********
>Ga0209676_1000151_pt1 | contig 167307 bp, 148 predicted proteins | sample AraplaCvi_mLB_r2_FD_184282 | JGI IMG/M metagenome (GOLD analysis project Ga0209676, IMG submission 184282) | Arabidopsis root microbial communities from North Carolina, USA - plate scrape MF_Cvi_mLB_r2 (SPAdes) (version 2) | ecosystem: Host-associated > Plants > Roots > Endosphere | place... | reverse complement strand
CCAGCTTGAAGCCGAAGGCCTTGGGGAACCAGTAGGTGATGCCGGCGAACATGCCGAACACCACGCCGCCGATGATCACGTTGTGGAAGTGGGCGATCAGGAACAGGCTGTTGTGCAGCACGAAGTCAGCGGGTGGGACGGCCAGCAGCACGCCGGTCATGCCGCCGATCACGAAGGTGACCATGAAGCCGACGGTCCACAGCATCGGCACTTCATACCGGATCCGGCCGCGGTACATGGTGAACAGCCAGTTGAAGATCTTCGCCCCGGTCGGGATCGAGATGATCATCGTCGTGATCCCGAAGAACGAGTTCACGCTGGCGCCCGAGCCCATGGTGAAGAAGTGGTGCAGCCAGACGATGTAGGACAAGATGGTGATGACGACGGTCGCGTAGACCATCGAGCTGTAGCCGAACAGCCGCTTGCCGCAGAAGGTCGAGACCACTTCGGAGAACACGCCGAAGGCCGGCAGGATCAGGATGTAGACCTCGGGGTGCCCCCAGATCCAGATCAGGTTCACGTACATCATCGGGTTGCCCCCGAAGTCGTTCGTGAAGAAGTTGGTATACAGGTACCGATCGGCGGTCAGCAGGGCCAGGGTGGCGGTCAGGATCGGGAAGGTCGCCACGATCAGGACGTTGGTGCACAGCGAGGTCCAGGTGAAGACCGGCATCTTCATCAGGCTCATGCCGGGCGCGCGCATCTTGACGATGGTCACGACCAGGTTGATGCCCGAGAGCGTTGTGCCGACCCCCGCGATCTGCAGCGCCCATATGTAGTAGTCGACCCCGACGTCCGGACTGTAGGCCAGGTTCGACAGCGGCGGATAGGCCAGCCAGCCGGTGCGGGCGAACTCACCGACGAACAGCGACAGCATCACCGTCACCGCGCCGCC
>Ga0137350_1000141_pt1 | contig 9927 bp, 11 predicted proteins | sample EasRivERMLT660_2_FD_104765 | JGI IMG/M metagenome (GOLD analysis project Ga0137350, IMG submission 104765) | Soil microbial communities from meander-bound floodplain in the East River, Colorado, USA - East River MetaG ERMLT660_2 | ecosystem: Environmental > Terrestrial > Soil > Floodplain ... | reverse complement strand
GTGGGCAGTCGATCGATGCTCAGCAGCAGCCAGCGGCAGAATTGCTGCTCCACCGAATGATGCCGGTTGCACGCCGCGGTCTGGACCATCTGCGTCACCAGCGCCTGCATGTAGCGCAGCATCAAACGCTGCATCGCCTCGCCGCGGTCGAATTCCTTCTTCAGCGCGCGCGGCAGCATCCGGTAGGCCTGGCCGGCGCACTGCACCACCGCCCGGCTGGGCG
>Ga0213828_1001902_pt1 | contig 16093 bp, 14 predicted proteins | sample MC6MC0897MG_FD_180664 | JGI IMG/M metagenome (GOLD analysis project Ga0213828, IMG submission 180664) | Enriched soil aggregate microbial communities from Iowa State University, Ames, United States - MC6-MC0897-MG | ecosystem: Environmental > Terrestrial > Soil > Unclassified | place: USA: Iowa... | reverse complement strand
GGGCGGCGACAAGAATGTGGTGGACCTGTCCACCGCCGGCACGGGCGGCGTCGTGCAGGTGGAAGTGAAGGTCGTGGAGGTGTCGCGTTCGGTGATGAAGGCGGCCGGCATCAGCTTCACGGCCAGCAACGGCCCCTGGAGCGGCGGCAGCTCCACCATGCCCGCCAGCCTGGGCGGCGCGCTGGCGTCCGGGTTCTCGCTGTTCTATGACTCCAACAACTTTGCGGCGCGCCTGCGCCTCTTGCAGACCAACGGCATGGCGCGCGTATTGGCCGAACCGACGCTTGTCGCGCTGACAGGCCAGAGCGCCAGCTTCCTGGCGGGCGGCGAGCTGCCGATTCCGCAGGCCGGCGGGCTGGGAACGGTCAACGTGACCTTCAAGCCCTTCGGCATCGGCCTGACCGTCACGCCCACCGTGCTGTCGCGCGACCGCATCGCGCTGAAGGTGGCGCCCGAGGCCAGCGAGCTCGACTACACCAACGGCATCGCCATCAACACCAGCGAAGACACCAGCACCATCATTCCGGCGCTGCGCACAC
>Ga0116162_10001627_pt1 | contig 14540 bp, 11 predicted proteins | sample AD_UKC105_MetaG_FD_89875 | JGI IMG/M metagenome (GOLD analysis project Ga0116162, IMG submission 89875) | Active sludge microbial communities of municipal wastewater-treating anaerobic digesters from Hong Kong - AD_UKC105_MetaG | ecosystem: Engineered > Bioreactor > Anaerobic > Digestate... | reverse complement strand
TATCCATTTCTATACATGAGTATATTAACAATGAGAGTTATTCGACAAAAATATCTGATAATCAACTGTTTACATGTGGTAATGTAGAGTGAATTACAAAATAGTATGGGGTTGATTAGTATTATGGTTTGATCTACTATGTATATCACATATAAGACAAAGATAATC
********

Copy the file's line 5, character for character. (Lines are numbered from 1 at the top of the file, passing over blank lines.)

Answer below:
>Ga0213828_1001902_pt1 | contig 16093 bp, 14 predicted proteins | sample MC6MC0897MG_FD_180664 | JGI IMG/M metagenome (GOLD analysis project Ga0213828, IMG submission 180664) | Enriched soil aggregate microbial communities from Iowa State University, Ames, United States - MC6-MC0897-MG | ecosystem: Environmental > Terrestrial > Soil > Unclassified | place: USA: Iowa... | reverse complement strand